Vaccine distribution phases


Courtesy Max Skolnik

Skolnik poses with a card certifying that he received the Moderna vaccine.

COVID vaccine begins widespread US distribution

Megan Harper, Co-Managing Editor
Since the emergency use authorization of the Pfizer COVID-19 vaccine on December 11, many questions have been raised about who will get vaccinated first.
The Centers for Disease Control (CDC) has released guidelines for a phased distribution, with groups based on patient age, pre-existing medical conditions, and occupations.
Phase 1A includes frontline healthcare workers who have “direct or indirect exposure to patients or infectious materials”, as well as residents of long-term care facilities.
Phase 1B includes adults 75 years or older and frontline essential workers such as PreK-12 educators, food supply, manufacturing, corrections, postal service, public transit, and grocery store workers.
Distribution has begun for the first two phases in Michigan and across the US, though Phase 1B has been rolled back in parts of Michigan due to lower-than-expected dosage availability and shipping issues.
“I will absolutely be getting the vaccine as soon as I can,” senior Jalen Jackson said. “I hope it will allow us to transition back into what life was before the pandemic and give us some of our freedoms and quality of life back.”
Phase 1C includes adults age 65 years or older and those at high risk for severe illness due to pre-existing health conditions such as COPD, heart disease, and diabetes. It also includes essential workers in transportation and logistics, food service, construction, finance, information technology/communications, energy, media, law, and public safety.
After vaccines are widely distributed across the three Phase 1 priority groups, Phase 2 will begin. Phase 2 is a mass vaccination campaign for all people over the age of 16 that were not previously listed in Phase 1.
“I know I’ll most likely get the vaccine at some point as I am going into the healthcare field,” senior Grace Amori said. “I’ve learned over the last year that it’s so easy for your life to be completely turned upside down at any moment, and honestly I’m just looking forward to being able to go to concerts and live life again.”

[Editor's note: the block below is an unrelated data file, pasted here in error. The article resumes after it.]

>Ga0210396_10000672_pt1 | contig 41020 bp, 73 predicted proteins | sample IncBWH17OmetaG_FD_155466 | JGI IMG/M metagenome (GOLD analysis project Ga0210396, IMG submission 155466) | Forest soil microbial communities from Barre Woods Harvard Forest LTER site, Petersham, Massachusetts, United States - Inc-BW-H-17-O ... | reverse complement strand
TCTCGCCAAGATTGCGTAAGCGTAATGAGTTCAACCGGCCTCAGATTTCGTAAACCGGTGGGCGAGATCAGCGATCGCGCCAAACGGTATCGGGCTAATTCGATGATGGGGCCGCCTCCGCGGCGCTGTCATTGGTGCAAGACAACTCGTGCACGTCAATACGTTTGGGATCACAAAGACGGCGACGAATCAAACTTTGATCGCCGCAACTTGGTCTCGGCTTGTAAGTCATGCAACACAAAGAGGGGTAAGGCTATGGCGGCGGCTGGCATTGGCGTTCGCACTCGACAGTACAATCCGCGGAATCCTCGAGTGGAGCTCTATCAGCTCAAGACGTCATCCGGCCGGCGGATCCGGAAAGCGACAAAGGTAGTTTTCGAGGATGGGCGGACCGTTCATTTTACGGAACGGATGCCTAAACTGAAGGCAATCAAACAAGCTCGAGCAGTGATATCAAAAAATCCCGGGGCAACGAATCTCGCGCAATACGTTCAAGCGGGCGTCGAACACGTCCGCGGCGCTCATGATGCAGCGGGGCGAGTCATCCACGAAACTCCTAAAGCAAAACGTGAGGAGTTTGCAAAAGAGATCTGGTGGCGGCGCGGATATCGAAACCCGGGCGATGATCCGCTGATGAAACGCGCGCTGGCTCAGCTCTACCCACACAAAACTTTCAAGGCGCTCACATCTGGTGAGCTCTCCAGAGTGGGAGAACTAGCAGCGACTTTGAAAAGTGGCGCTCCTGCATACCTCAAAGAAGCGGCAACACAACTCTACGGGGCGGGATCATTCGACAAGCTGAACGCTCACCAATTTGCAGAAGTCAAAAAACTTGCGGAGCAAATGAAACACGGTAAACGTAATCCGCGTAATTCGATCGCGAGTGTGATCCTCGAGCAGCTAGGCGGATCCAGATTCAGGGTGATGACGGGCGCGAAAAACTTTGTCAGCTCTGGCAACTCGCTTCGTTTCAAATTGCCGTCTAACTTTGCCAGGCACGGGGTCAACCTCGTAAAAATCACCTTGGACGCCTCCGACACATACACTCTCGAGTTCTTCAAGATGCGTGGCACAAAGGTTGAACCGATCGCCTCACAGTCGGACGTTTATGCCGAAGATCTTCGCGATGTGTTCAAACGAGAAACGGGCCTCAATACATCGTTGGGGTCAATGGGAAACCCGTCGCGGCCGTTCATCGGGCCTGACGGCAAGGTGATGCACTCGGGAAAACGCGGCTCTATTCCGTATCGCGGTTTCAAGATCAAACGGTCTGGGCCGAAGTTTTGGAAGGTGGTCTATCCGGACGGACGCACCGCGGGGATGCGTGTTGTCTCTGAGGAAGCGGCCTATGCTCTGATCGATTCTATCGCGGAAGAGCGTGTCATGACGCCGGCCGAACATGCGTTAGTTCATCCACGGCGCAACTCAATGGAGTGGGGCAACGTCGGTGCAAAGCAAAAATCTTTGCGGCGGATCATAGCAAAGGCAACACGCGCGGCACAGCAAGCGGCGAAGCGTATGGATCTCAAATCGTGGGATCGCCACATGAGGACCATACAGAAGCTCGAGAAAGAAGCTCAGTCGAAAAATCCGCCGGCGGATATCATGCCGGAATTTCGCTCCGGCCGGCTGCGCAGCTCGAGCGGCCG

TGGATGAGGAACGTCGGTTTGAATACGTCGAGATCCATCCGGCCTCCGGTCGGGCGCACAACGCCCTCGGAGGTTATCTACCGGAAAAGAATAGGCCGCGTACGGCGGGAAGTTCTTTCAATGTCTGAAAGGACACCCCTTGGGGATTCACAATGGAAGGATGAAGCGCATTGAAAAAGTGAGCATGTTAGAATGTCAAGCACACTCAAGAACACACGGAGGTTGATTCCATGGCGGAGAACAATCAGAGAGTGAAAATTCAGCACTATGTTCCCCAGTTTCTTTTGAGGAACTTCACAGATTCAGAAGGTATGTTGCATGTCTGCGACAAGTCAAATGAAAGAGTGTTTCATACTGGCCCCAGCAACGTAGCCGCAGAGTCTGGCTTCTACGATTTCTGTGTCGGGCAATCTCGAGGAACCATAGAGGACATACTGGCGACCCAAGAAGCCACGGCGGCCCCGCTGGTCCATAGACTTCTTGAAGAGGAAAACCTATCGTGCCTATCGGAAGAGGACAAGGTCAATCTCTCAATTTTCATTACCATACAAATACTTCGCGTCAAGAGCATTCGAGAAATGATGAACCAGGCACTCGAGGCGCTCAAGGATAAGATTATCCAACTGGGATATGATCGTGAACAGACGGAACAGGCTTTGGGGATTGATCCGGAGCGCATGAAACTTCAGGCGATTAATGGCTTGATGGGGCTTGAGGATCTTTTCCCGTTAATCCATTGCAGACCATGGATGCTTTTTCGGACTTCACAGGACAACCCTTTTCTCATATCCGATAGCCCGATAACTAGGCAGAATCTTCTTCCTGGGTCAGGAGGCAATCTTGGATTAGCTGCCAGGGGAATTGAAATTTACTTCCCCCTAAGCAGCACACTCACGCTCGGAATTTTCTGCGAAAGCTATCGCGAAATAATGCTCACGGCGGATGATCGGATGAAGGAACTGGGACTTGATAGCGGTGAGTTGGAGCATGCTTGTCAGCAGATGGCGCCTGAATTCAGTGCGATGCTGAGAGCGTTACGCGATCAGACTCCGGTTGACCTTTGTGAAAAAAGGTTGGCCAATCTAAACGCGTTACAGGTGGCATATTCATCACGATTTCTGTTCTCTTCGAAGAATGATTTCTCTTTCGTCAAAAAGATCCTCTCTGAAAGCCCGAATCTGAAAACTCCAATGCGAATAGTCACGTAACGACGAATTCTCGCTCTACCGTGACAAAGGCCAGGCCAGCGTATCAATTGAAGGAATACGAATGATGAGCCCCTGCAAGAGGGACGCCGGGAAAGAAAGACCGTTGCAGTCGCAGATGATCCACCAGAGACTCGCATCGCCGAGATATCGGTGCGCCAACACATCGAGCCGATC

As of January 11, over 233,000 doses of the two authorized vaccines had been administered across Michigan. As of the same date, over 584,000 doses had been distributed across the state, meaning more than half of the distributed doses have not yet been administered or are being used for the second dose of the vaccine.
“This vaccine will give me extra immune protection as I care for my patients,” Wayne State University nursing student and RHS alum Max Skolnik said. “While I will be working on a non-COVID floor, that doesn’t mean there’s a 0% risk of transmission. Even with my vaccination I will still be wearing an N95, normal face mask, and face shield to stay safe.”
The Pfizer vaccine has a 21-day period between the priming dose and the booster shot, whereas the Moderna vaccine has a 28-day waiting period.
Both vaccines have received widespread concern over their safety and efficacy after being formulated and approved in less than a year. Additionally, many are hesitant about the Pfizer and Moderna vaccines specifically, as both are an mRNA vaccine that some believe could alter human DNA.
Anti-vaccination groups were some of the first to speak out against the COVID vaccine, citing similar reasoning to that used against vaccines for diseases such as polio and measles.
Many Americans also fear possible side effects of the vaccine. According to the FDA, the most common side effects include fatigue, headache, chills, fever, and joint/muscle pain, all of which are common with any vaccine as the body builds immunity.
“The vaccine wasn’t painful, it felt like any other routine vaccine you would get,” Skolnik said. “The only side effect I’ve had is pain at the injection site, which is common across the board for many vaccines.”
To help combat this widespread fear, many celebrities, healthcare workers, and other prominent figures have shared photos of themselves during or after receiving the vaccine on social media.
In order to file for FDA emergency use authorization, which is what has allowed the distribution of the two current COVID vaccines, clinical trials and extensive testing must be performed to prove the vaccine’s safety and efficacy.
“To those that are hesitant to get this vaccine, know that this is a personal choice that only you can make, and that no one should shame you for it,” Skolnik said. “I urge you, however, if you’re skeptical, to visit the CDC, Pfizer, and Moderna websites to learn more about the coronavirus and the vaccines currently being administered.”